By all means enjoy the show, but don't lose your head over Sleepy Hollow: A New Folk Musical, staged by Filament Theatre Ensemble at The Viaduct (October 16-November 9). Scott Ferguson, creator of School House Rock Live!, is the director. Mary Shelley's Frankenstein is adapted and directed by wunderkind Sean Graney for The Hypocrites, in a promenade production at the Museum of Contemporary Art (October 21-November 1). Graney suggests his version is about the literary and media transformations of the novel more than it is about the making of a creature. Next in line with a Halloween short-run is Porchlight Music Theatre, offering Macabaret at Theatre Building Chicago (October 22-November 1), promising light-hearted revue songs about murder, ghosts and ghouls. Ah, killing me softly with your song, eh?
Several additional Halloween treats continue runs from last month: the Edgar Allen Poe-inspired Fear, another promenade piece at the Neo-Futurarium -- located above a real funeral parlor -- (through October 31); Annoyance Productions' Bucket of Blood, a world premiere musical based on the 1950's cheapo Roger Corman movie (through October 31); and Plans 1 Through 8 from Outer Space, a late-night "pre-quel" spoof inspired by Ed Woods's dreadful 1950's sci-fi flick, Plan 9 from Outer Space, produced by New Millennium Theatre Company at the National Pastime Theatre (through October 31).
As for serious drama, The Sinnerman Ensemble begins the month with Chekhov's seldom-seen Ivanov, in a new version by legendary director and teacher Sheldon Patinkin, staged at The Viaduct (through November 7). Writers' Theatre has lined up a gifted cast for Tom Stoppard's Rosencrantz and Guildenstern Are Dead (through December 6), staged by company artistic director Michael Halberstam. Also, Raven Theatre presents Death of a Salesman, which they've staged twice before, shaped by artistic director Michael Menendian (October 6-December 5). There's also the Joffrey Ballet premiere of Othello, offered as the Joffrey's autumn home season at the Auditorium Theatre (October 14-25), with the stunning Francisco Calmels dancing the title role.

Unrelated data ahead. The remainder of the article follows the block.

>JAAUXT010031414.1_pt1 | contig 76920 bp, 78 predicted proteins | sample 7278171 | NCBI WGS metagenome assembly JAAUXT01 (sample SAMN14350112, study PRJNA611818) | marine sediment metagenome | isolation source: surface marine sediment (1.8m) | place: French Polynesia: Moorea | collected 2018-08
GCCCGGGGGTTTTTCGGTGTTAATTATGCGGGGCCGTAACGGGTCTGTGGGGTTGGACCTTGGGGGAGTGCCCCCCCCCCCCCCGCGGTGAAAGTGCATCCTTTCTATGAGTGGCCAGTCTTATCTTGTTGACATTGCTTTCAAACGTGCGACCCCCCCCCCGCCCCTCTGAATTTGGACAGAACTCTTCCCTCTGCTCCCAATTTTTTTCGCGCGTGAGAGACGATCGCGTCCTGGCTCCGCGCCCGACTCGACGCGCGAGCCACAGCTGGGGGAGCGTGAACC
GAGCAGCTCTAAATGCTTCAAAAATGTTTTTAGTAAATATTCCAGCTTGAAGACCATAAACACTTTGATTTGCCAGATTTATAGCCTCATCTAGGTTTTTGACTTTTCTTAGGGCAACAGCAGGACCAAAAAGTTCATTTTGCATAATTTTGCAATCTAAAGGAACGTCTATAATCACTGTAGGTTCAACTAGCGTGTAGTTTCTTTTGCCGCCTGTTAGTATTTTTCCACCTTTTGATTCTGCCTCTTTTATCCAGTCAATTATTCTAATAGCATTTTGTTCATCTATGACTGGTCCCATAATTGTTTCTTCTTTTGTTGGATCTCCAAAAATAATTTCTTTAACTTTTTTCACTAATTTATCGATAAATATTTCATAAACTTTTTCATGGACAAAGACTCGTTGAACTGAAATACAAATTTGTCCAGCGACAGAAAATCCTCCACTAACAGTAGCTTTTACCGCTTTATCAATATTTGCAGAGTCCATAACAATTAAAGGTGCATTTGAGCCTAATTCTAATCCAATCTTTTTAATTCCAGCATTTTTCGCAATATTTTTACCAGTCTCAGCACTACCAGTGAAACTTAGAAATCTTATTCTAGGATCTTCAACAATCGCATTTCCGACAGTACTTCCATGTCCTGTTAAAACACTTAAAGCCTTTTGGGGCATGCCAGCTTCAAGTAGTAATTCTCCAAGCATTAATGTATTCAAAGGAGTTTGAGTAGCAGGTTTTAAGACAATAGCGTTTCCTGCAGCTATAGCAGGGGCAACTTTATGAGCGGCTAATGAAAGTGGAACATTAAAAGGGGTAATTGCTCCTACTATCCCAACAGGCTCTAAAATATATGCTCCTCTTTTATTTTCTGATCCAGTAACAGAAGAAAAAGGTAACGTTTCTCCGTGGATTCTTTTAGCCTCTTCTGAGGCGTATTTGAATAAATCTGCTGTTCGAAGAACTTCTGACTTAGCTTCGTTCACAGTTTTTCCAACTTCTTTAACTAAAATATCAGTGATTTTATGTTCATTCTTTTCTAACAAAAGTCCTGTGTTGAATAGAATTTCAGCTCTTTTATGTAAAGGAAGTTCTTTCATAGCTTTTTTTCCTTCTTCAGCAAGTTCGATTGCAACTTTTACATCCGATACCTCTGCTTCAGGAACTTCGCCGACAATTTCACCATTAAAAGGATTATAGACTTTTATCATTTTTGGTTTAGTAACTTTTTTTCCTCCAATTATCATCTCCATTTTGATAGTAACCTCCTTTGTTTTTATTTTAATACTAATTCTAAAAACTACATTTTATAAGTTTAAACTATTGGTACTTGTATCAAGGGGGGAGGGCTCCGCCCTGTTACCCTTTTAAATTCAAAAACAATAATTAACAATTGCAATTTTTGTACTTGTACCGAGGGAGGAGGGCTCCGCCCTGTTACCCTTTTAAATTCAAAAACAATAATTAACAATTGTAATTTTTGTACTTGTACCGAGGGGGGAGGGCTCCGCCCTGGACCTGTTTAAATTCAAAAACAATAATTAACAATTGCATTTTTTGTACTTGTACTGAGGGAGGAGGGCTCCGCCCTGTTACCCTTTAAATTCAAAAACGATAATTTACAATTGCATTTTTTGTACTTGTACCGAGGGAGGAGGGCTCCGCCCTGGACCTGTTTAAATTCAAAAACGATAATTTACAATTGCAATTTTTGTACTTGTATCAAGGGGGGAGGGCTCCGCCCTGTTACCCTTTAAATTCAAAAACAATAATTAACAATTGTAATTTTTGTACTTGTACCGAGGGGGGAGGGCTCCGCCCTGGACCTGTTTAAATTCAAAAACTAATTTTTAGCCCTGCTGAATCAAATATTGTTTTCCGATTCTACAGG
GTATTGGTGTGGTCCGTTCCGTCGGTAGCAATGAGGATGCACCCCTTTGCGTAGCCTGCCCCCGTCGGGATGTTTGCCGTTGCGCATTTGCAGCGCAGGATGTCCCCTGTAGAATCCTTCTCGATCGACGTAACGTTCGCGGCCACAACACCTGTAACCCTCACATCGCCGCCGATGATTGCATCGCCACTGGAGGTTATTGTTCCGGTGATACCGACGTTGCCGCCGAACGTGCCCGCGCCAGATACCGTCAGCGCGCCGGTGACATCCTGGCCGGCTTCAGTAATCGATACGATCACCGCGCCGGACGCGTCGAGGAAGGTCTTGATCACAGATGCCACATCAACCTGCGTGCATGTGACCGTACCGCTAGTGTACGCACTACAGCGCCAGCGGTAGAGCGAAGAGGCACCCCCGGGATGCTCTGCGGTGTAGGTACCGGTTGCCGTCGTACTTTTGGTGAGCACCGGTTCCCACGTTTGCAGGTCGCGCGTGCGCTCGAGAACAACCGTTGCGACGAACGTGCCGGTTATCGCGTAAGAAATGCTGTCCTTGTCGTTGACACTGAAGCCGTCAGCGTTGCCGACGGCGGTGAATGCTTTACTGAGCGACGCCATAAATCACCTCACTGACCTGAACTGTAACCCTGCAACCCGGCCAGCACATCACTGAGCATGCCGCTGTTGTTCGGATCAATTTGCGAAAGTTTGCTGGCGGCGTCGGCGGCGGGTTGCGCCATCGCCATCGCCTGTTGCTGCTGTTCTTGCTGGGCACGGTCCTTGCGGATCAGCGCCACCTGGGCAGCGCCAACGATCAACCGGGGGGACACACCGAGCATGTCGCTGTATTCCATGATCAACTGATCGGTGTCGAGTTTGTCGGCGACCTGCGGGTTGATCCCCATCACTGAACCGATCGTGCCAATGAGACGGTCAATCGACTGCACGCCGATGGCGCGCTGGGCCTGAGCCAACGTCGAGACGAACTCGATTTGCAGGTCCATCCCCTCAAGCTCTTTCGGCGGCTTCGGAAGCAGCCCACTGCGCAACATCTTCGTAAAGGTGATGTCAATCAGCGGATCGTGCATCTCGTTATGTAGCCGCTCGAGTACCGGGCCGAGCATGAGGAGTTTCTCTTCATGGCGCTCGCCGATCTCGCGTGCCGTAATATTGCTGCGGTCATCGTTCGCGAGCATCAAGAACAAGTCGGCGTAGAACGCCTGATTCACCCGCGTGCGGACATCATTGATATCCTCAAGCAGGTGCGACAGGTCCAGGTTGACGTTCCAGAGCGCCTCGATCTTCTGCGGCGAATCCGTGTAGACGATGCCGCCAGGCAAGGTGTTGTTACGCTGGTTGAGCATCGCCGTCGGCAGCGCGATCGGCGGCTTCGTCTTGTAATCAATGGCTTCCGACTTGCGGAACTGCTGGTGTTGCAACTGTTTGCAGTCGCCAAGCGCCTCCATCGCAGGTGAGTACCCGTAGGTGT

Also notable: Neil LaBute's The Mercy Seat at Profiles Theatre (through November 15). Profiles has had great success with LaBute's work and forged a close relationship with him. At Steppenwolf's Merle Reskin Garage Theatre, The House on Mango Street (October 13-November 1) is a collection of vignettes told by a young girl growing up in one of Chicago's Latino neighborhoods. The world premiere of Mouse in a Jar, a harrowing domestic drama by prize-winning Chicago playwright Martyna Majok, is presented by Red Tape Theatre at St. Peter's Episcopal Church (through October 31). Also, Ten Square is another world premiere offered jointly by MPAACT and Pegasus Players (October 6-November 22). Shepsu Aakhu's drama looks at a United States in which the government pays slave reparations, ushering in opportunities to build a new society.
Other new works include The Man Who Was Thursday, an espionage farce adapted from G. K. Chesterton's 1908 novel, produced by New Leaf Theatre at the Lincoln Park Cultural Center (October 15-November 21); and Summer People by Jenny Connell, a play set in Maine and Fallujah, about a coming-of-age girl and soldier coming home, at the Gift Theatre (October 22-December 13). But the most interesting show of the month may be the Silk Road Cabaret at the Silk Road Theatre Project (October 21-November 1), a revue performed by Asian-Americans of Broadway and popular songs set in Silk Road locales, drawn from The King and I, South Pacific, Kismet, Miss Saigon, and more.
Don't show this again.